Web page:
The development of K65R between subtypes may be explained by the nucleotide sequence dissimilarities that exist in subtype-specific templates (Figure 2). Introduction of the 64/65 nucleotide polymorphisms of subtype C into subtype B HIV-1 accelerates the selection of the K65R mutation in subtype B to levels observed for subtype C . Preferential selection of K65R in subtype C HIV-1 may be attenuated by silent mutations at codons 70, 210 and 219, implicated in the TAM-resistance pathway .
The higher propensity for K65R selection in subtype C, relative to other subtypes, may be related to differences in the poly-adenine stretches within the RT template spanning codons 63–68 (Figure 2) . The RT enzyme is known to exhibit characteristic pausing at the end of such sequences – these pausing events, in turn, contribute to mutagenesis [70,73–80]. In the case of the subtype C sequence, a homopolymeric stretch of adenine bases is present and ends at the exact nucleotide that is responsible for the AAG to AGG transition that gives rise to K65R. By contrast, the subtype B sequence homopolymeric region begins later and stretches beyond codon 65, to include codon 66, and end at codon 67 (Figure 2).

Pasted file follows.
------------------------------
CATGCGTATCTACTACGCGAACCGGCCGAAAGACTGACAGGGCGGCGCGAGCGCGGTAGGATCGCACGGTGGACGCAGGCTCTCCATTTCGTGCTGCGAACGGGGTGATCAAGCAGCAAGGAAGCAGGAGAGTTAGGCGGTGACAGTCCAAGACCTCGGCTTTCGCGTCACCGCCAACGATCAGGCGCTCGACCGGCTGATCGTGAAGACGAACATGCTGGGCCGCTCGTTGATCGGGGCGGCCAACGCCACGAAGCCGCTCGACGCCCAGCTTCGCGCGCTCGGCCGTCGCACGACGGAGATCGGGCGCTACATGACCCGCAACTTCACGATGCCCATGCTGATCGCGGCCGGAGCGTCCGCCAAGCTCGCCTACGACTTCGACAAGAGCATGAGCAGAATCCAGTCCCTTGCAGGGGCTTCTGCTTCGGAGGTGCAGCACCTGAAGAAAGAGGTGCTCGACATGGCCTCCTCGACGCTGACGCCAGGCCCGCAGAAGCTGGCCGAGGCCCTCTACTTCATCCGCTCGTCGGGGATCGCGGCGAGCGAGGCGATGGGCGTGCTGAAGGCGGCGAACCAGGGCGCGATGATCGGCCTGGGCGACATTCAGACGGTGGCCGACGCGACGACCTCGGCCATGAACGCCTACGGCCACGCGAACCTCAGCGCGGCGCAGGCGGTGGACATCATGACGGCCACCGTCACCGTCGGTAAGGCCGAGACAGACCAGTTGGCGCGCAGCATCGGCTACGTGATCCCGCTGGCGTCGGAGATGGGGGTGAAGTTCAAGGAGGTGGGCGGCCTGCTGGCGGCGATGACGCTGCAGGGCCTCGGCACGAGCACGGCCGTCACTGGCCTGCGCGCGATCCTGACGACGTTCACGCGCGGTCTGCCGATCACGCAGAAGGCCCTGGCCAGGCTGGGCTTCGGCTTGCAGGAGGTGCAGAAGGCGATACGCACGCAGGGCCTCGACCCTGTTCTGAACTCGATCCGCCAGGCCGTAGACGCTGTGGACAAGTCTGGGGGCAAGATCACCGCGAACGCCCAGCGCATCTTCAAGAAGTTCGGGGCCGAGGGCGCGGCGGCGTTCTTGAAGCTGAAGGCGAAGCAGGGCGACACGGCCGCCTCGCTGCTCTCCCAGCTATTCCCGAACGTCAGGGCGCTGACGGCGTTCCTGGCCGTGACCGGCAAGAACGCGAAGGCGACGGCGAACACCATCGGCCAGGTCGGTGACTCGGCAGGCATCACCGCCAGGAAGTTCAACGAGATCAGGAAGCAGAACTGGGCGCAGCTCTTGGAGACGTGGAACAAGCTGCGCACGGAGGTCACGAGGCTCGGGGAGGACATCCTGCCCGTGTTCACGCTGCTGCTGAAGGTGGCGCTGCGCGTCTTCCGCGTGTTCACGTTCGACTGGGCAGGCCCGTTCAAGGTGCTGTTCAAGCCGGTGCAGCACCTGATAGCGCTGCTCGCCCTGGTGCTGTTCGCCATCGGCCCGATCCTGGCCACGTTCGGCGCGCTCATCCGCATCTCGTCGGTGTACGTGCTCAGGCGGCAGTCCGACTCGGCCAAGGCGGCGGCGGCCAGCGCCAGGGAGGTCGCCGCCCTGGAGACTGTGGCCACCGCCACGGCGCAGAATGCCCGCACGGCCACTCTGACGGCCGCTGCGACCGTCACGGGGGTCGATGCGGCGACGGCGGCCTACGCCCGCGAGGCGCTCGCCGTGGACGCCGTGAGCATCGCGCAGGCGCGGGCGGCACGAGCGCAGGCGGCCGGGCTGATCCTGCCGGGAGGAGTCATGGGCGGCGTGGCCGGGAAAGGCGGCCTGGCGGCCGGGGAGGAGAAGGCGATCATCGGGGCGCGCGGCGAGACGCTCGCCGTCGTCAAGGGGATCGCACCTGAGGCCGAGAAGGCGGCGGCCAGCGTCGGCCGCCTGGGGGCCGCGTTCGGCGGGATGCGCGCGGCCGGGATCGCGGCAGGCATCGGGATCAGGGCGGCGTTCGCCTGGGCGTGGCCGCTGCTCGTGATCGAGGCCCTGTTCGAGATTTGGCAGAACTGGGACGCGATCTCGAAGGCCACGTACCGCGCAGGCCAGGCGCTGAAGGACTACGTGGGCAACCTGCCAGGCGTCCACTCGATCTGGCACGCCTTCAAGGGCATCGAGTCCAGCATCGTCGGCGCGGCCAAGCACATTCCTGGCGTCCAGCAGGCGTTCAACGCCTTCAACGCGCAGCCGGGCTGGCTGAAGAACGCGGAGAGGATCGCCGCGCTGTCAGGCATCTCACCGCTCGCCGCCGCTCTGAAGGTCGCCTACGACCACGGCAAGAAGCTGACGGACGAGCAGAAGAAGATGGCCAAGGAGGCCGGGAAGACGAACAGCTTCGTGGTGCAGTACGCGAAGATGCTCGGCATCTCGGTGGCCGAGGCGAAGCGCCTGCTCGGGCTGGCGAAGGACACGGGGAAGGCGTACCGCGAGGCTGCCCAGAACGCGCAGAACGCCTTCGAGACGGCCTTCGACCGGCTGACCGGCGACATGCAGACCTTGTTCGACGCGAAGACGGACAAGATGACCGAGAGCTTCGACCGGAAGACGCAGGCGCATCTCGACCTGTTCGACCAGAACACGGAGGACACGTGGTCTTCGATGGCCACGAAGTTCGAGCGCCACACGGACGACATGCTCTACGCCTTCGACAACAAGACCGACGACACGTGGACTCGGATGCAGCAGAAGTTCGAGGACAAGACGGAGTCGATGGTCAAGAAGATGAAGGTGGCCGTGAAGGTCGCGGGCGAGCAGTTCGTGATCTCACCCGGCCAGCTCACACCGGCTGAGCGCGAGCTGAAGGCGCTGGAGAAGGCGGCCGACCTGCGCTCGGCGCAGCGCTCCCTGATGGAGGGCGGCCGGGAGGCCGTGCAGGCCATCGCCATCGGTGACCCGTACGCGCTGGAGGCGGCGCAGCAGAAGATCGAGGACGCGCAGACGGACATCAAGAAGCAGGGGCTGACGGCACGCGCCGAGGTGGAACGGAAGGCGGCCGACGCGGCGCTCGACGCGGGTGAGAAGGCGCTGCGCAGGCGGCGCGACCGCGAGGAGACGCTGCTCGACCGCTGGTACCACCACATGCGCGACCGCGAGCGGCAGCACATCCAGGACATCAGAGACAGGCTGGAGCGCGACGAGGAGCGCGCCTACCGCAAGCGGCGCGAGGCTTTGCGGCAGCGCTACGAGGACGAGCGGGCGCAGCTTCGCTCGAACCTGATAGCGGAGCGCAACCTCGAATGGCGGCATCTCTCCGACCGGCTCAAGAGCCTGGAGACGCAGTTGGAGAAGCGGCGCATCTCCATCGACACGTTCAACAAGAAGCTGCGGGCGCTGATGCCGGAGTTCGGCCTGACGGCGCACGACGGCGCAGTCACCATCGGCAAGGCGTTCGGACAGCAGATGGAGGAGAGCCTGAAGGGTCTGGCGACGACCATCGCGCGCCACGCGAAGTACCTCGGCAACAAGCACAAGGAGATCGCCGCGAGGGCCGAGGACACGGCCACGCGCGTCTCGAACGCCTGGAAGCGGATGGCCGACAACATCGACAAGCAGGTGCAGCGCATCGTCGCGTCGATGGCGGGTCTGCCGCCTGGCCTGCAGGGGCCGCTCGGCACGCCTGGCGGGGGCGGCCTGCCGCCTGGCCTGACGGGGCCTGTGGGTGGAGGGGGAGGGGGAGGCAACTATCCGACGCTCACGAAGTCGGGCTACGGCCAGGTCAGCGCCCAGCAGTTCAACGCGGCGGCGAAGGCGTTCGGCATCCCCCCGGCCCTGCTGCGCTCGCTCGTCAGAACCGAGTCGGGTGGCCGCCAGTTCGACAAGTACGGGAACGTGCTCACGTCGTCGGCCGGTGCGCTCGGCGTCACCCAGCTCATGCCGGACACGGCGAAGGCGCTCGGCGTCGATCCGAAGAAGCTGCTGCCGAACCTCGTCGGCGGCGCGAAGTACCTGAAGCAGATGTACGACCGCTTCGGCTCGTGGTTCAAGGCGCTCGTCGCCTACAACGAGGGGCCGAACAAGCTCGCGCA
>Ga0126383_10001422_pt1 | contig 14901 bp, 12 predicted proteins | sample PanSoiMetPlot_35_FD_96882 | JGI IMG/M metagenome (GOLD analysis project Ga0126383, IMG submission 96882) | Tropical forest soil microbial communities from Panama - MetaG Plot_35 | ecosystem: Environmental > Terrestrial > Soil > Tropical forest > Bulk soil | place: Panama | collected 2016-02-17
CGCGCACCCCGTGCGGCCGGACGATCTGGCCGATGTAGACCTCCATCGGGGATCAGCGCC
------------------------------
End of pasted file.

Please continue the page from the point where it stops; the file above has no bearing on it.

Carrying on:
When subtype C RT was used to synthesize DNA on the subtype C template containing the K65 homopolymeric region, strong pausing was seen at the exact nucleotide position responsible for K65R development. When subtype B RT was used to synthesize DNA on the subtype B template containing the K65 homopolymeric region, a ladder of pausing events was observed that started at codon 65 and ended at codon 67, which may be important for the selection of D67N associated with the TAM-1 pathway (Figure 2). No matter what subtype RT enzyme was used to synthesize DNA, the pausing patterns were determined exclusively by the subtype of the template [70,79].
This facilitated selection of K65R in subtype C is a grave concern, given that this subtype accounts for 50% of the worldwide pandemic. It is clear that this subtype may be ‘less forgiving’ for suboptimal regimens. The 23% incidence of K65R in the Malawi study was associated with a d4T/3TC/NVP first-line regimen . This drug combination led to rapid treatment failure by either K65R or TAM pathways. This consequently led to limited treatment options. The long duration of this study (36 months), as compared with the Thai, Kenyan and South African studies, clearly demonstrate the dangers of d4T-based regimens in accelerating the development of resistance, including the K65R pathway [8,64–69,81]. This provides a strong argument for replacing d4T in first-line regimens for TDF-based substitutes . Similarly, AZT/3TC/NVP remains a cost-effective, viable treatment alternative to d4T/3TC/NVP in resource-poor settings until access to TDF is addressed. At least this way, K65R is not likely to be selected, even in the presence of Y181C and/or G190A, and AZT will remain active against M184V viruses.